Skiing finishes fourth at NCAA Championships
It wasn’t a national championship, but it was enough to be satisfied — for now.
The Dartmouth ski teams took fourth at the 2017 NCAA Skiing Championship, hosted by the University of New Hampshire from March 1 to 4. The event was dominated by Western schools: the University of Utah won the championship with the University of Colorado and University of Denver coming in second and third.
The Big Green had entertained title aspirations in the weeks leading up to NCAAs. However, the fourth-place finish was still Dartmouth’s best showing since 2012.
“I think there are mixed feelings,” alpine skier Thomas Woolson ’17 said. “Getting fourth was great for us. We were really excited to be back in the mix. We could kind of hang with the teams, even though we weren’t necessarily competing for a title the whole time. At the same time, we definitely had higher expectations. After how well we did in the east all season, we wanted to be competing to win a title.”
The men’s alpine team was the highest-scoring Big Green squad. Brian McLaughlin ’18 earned all-American honors by placing third in the giant slalom, while teammates Tanguy Nef ’20 and Woolson both placed in the top 10 in the slalom. McLaughlin looked to be on his way to a great score in the slalom but went down in his second run.
“Men’s alpine came in and wanted to win events and win the alpine portion,” McLaughlin said. “Alpine is pretty tough considering that you’re competing against extremely good skiers. Two of the skiers had been competing in World Cups this season. It’s really hard to compete at such a high level and to maintain consistency.”
Consistency issues were not limited to the men. The women’s alpine team started off on the wrong foot in the giant slalom. Kelly Moore ’18 skied into 12th place, the highest of the day after Foreste Peterson ’18 could not finish the second run. But the women came back strong on their second day of competition with a team-high 81 points in the slalom. Peterson was third in the event, with Alexa Dlouhy ’19 behind in sixth.
The men’s Nordic team also started off slow, with none of the the three Dartmouth skiers cracking the top 10 in the 10-kilometer classic. On the last day of competition, however, Fabian Stocek ’17 and Luke Brown ’18 both placed in the top 10 in the 20-kilometer freestyle as the men scored 66 points.
Women’s Nordic had a top-10 finish from Lauren Jortberg ’20 in the 5-kilometer classic. However, in the 15-kilometer freestyle, Dartmouth was shut out of the top 15.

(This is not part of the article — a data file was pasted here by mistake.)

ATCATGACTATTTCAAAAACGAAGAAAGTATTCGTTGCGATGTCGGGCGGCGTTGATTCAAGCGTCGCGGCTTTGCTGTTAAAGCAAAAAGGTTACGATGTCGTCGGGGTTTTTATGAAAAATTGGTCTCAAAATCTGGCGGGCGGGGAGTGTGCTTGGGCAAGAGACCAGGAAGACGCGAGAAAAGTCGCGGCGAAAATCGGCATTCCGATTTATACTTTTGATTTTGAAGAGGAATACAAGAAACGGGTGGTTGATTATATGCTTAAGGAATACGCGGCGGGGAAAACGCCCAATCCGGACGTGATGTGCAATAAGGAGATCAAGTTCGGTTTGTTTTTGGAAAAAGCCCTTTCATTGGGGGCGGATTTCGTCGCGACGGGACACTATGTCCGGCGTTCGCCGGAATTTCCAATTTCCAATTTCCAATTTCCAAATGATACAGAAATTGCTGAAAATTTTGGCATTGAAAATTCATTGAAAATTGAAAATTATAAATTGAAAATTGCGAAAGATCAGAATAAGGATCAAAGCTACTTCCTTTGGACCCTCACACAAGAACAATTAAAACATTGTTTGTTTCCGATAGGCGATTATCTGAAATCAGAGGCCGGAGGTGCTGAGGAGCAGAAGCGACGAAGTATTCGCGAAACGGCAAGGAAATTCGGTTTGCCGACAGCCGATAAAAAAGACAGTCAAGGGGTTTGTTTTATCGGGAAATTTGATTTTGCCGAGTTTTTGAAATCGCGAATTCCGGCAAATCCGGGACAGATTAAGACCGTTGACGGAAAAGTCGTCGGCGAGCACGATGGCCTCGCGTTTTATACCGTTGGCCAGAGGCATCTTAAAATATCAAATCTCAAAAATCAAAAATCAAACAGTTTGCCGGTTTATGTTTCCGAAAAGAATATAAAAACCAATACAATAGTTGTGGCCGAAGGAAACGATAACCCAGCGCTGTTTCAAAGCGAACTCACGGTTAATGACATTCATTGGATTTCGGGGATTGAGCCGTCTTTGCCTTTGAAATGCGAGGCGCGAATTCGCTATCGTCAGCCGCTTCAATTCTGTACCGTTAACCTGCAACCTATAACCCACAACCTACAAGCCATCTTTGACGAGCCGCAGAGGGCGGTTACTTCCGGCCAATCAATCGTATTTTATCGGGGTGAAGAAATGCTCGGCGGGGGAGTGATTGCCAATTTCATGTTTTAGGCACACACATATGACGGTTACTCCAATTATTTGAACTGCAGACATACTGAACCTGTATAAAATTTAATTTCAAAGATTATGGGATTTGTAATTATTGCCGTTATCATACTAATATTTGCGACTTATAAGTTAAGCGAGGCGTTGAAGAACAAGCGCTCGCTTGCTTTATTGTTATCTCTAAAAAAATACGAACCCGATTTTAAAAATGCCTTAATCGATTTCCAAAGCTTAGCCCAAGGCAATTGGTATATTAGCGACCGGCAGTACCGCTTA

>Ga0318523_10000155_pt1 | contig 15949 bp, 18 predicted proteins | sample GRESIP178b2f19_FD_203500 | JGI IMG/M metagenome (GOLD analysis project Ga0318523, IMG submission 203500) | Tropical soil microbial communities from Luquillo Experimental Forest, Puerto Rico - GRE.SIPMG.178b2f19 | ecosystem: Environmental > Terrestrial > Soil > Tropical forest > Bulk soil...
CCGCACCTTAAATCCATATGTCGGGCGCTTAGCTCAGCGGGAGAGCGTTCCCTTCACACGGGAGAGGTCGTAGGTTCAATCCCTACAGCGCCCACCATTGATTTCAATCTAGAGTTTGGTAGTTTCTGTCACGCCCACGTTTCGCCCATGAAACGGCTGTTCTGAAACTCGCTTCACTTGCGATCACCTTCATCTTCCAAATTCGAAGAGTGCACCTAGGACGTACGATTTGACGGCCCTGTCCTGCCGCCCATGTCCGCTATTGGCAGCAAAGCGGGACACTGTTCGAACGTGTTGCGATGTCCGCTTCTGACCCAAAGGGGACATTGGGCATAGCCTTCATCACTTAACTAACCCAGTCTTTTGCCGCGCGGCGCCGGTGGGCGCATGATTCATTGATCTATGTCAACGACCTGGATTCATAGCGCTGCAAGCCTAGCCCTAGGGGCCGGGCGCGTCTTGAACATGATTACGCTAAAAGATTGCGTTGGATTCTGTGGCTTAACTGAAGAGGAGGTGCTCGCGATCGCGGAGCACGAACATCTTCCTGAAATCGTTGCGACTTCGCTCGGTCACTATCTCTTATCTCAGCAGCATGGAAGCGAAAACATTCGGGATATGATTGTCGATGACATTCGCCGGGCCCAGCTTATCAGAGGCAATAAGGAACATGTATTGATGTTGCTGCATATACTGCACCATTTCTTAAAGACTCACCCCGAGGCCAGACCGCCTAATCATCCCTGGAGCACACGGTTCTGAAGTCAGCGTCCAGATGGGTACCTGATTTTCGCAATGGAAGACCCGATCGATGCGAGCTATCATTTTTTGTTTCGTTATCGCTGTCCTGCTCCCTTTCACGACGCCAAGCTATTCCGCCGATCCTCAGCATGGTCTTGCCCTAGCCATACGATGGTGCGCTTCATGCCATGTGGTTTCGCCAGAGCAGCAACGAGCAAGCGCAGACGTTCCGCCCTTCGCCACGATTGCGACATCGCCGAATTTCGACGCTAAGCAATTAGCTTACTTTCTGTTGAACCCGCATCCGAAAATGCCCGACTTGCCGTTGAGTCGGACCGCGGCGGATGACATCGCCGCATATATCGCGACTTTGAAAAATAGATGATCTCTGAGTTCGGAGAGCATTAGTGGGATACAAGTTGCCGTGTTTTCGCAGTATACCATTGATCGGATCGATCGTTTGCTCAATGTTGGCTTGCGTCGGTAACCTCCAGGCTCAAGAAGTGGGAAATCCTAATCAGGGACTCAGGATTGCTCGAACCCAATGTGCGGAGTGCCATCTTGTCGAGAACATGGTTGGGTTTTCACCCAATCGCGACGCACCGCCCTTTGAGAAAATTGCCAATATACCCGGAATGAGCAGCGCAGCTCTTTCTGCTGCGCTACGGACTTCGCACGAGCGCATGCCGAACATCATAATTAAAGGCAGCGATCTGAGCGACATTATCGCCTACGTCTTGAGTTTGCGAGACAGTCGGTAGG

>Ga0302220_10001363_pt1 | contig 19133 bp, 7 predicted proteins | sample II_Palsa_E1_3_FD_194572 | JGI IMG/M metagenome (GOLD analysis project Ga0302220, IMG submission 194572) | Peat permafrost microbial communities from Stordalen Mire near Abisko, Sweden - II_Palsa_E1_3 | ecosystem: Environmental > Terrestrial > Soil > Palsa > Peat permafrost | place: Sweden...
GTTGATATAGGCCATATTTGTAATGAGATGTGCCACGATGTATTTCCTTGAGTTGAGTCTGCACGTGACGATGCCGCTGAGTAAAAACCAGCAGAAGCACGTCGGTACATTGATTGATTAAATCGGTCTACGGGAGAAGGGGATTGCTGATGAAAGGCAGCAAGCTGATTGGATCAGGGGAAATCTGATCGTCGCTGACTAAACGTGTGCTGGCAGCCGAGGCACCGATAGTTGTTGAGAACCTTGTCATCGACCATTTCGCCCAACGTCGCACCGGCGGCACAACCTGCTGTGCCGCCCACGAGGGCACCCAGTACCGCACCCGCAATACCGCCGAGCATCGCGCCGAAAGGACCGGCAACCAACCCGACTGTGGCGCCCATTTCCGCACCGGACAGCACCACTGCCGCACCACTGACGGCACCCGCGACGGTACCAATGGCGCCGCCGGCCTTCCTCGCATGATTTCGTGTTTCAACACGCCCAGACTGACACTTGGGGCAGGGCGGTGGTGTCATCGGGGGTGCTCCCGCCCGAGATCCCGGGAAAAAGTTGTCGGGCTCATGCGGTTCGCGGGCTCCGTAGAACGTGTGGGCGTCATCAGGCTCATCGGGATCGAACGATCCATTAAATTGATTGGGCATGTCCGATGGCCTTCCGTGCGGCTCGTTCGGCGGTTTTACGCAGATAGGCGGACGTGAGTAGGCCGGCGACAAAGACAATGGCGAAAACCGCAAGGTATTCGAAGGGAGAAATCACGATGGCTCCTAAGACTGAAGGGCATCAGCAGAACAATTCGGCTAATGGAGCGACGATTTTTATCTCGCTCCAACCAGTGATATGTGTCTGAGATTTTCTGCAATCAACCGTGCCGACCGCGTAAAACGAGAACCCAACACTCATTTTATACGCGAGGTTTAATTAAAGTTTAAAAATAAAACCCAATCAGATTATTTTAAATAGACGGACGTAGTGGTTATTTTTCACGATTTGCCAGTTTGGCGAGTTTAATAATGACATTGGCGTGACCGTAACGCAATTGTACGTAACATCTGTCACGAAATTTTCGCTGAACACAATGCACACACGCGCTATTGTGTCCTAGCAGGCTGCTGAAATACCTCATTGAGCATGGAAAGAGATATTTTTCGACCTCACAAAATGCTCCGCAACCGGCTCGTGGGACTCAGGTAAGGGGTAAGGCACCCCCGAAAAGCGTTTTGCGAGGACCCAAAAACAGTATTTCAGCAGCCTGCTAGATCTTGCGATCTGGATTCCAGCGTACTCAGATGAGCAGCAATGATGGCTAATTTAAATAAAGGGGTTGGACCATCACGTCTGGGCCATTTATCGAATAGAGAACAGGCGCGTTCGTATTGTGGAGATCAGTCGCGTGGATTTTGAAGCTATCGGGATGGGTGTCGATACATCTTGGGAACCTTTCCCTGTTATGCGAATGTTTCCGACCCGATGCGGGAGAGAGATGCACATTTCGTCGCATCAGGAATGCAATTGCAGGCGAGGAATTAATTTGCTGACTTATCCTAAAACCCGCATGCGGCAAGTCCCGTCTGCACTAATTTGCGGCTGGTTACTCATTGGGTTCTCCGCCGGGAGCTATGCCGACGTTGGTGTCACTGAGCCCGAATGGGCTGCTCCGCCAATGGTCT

According to Jortberg, Abby Drach ’20 and Lydia Blanchet ’19 battled illness throughout the competition, and the team’s performance suffered as a result. Blanchet was unable to start the 15K freestyle.
Dartmouth skiers faced stiff competition, especially from Western schools, which draw talented domestic and foreign skiers.
“We knew the level, we knew kind of where we needed to be, but we also thought that if we had our best day, we definitely could be competing with them,” Woolson said.
Dartmouth competed against Western skiers early in the season in non-college events, according to men’s alpine head coach Peter Dodge.
“We were much better at NCAAs against that competition,” he said. “We were better prepared against them than we had been earlier in the [season].”
Despite competing against the foreign talent of Western public schools, Dodge is optimistic about future NCAA championships.
“To win a championship you’ve got to have the speed, but you also have to have the consistency so that when you get that one-shot championship race, you can pull it off,” Dodge said. “I think we just need to work a little bit on our consistency.”
Most of the Big Green’s skiers can expect to return to NCAAs soon. Stocek and Woolson will graduate this year, but the other 10 members of Dartmouth’s NCAA team will return to competition next season.
The fourth-place finish caps a resurgent season for Dartmouth. The Big Green won the eastern conference title and lost only one carnival during 2017. The team is heading into next year in a very strong position with so many returning skiers. With a little luck, an NCAA championship, the first since 2007, could be in the near future.
“All four teams have to perform,” Dodge said. “If we can do that, we have a good shot.”